GATTACA, a film directed by Andrew Niccol, was released 25 years ago, only a couple of years before the June 2000 announcement of the first working draft sequence of the human genome at the White House Rose Garden. Similarly auspiciously, Stanley Kubrick’s 2001: A Space Odyssey was released a year shy of Apollo 11’s landing in the Sea of Tranquility on the moon.

Notably, the world presented in Kubrick’s films and books, with regular human space travel to and beyond Jupiter, is still completely removed from current technological capabilities. The notion of human travel to Jupiter now seems even further in the future than it did then, especially with the US national space program languishing in anachronistic technologies. Even the new Artemis Space Launch System, per US Congress dictate, is obliged to use space-shuttle-derived components dating back almost 40 years1. December 2022 marks half a century since humankind last stepped on the moon, and it will be perhaps decades more until astronauts are systematically traveling to Mars or orbiting Jupiter.

Compare that to the genetics-centric world GATTACA imagines. The film’s technologies, pervasive notion of surveillance, and concomitant privacy issues seem prescient. Since the movie came out, science has produced rapid, accurate and cheap genome sequencing, genome-wide association studies, and precision genetic manipulation tools such as synthetic biology and CRISPR. Arguably, in the United States, much of this state of the art can be attributed to vast investments by the biotechnology industry, the profit margins that entice them, and extensive support by the government for both public genomic endeavors and private ones2. In contrast, although innovative, the privately funded billionaire space-exploration class is still in its nascent phase, conceivably driven more by vanity than by profits3.

Given that advancements in genetics continue to approximate and perhaps even supersede the innovations of the film, GATTACA remains a relevant touchstone — 25 years later — in discussions related to the ethical, legal and social implications of genomics and bioengineering for scientists, policymakers4,5 and the lay public6. The film continues to be a valuable feature of genetics and bioethics syllabi in academia.

In brief, GATTACA tells of a dystopian future in which class divisions seem to be based merely on the degree of prenatal genetic manipulation, reminiscent of the caste system in Aldous Huxley’s Brave New World. ‘Valids’ are virtually guaranteed the best opportunities, given their perceived genetic superiority, whereas genetically unmodified ‘In-Valids’ are second-class citizens, or worse. Ethan Hawke’s character Vincent was conceived without any medical intervention. Although in another era he would have been considered a “perfectly healthy, normal baby,” in Niccol’s not-too-distant-future, to his detriment, his “destiny was mapped out…[all his] flaws, predispositions and susceptibilities [including] the date and cause of…death.”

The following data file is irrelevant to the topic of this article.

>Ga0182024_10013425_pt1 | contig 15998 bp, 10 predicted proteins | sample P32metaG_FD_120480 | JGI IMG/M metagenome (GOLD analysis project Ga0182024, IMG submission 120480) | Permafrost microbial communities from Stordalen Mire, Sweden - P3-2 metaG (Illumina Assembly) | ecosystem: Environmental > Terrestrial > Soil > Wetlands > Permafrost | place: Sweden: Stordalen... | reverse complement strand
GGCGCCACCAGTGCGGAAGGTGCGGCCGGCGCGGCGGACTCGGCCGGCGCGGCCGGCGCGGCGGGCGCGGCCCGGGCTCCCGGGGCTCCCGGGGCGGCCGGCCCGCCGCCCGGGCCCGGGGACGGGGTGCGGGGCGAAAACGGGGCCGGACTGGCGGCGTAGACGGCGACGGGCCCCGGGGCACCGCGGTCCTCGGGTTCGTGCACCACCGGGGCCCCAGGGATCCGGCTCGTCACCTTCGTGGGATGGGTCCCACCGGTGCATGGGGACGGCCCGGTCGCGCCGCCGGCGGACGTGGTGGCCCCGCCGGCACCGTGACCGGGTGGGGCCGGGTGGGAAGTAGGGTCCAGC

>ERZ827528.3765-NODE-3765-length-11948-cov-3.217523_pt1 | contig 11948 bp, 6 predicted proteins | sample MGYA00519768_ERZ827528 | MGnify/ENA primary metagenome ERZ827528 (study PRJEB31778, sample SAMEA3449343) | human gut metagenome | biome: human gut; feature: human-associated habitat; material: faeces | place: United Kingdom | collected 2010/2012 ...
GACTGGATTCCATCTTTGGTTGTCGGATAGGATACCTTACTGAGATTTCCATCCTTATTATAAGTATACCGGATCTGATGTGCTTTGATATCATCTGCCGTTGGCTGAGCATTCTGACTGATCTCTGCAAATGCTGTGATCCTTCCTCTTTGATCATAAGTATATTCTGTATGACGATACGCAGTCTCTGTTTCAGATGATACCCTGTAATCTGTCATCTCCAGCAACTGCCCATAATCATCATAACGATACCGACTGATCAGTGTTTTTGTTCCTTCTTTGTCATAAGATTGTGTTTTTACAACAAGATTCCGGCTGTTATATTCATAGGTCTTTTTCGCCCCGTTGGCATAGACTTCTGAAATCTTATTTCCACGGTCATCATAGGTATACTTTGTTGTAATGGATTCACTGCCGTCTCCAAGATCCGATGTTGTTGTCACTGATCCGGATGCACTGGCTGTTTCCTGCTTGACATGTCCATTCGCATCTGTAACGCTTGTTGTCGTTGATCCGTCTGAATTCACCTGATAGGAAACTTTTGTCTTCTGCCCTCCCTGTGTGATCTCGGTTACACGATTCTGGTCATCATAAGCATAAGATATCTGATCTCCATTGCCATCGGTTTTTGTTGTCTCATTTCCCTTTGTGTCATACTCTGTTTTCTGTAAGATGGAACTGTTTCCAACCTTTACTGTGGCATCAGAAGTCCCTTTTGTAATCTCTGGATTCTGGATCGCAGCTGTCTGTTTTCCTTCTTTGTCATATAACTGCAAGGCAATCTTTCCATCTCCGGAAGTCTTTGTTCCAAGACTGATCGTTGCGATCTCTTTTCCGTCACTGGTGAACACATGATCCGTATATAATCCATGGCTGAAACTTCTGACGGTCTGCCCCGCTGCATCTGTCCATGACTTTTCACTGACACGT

Not content to be constrained by these social norms and determined to be an astronaut at the eponymous GATTACA Aerospace Corporation, Vincent becomes a ‘borrowed ladder’, buying access to the DNA of Jerome (played by Jude Law), a disabled Valid who can no longer use his genetic enhancements to become a world-class athlete.

We watch as Vincent seemingly successfully conceals his true genetic identity through a daily purging of all his shed DNA and the planting of Jerome’s DNA — that is, until a genetically identifiable wayward eyelash, which suggests that its In-Valid owner must be the murderer of a GATTACA director, threatens to upend his deception. Suspense follows as Vincent must evade exposure and capture by an inexplicably dogged and relentless police investigator. Ultimately, a Valid, Director Josef (played by Gore Vidal), is identified as the murderer, and the film closes with Vincent fulfilling his dream, blasting off toward the Saturnian moon Titan; granted, this part of Niccol’s vision of the future, like Kubrick’s, is not yet a reality.

GATTACA and pop culture stories like it are, for better or for worse, some of the main sources of society’s conventional science wisdom7. Consider the paradigmatic fictional foundation of the public’s apprehension of innovative science: Frankenstein. The story portrayed in books and film is so enmeshed in social consciousness that for many it symbolizes their visceral distrust of many advanced technologies, including genetics8 — hence the continued abuse of the prefix ‘Franken-’9.

Like Frankenstein, GATTACA universalizes the fears and potential dangers of science run amok, although not necessarily of the science of genetics per se, but rather of its unregulated exploitation. More than Frankenstein and its fictional ‘reanimation technology’, GATTACA makes its feasible science and the concerns it raises approachable, contextualizable and, ultimately, understandable. GATTACA not only allows the public to comprehend the context of genetic technologies within society but also provides the tools with which to appreciate the actual legal, ethical and social importance of the issues raised. And like Frankenstein, the film portrays how the public sees scientists in the genetics field, an invaluable understanding for researchers aiming to be ethical and socially conscious.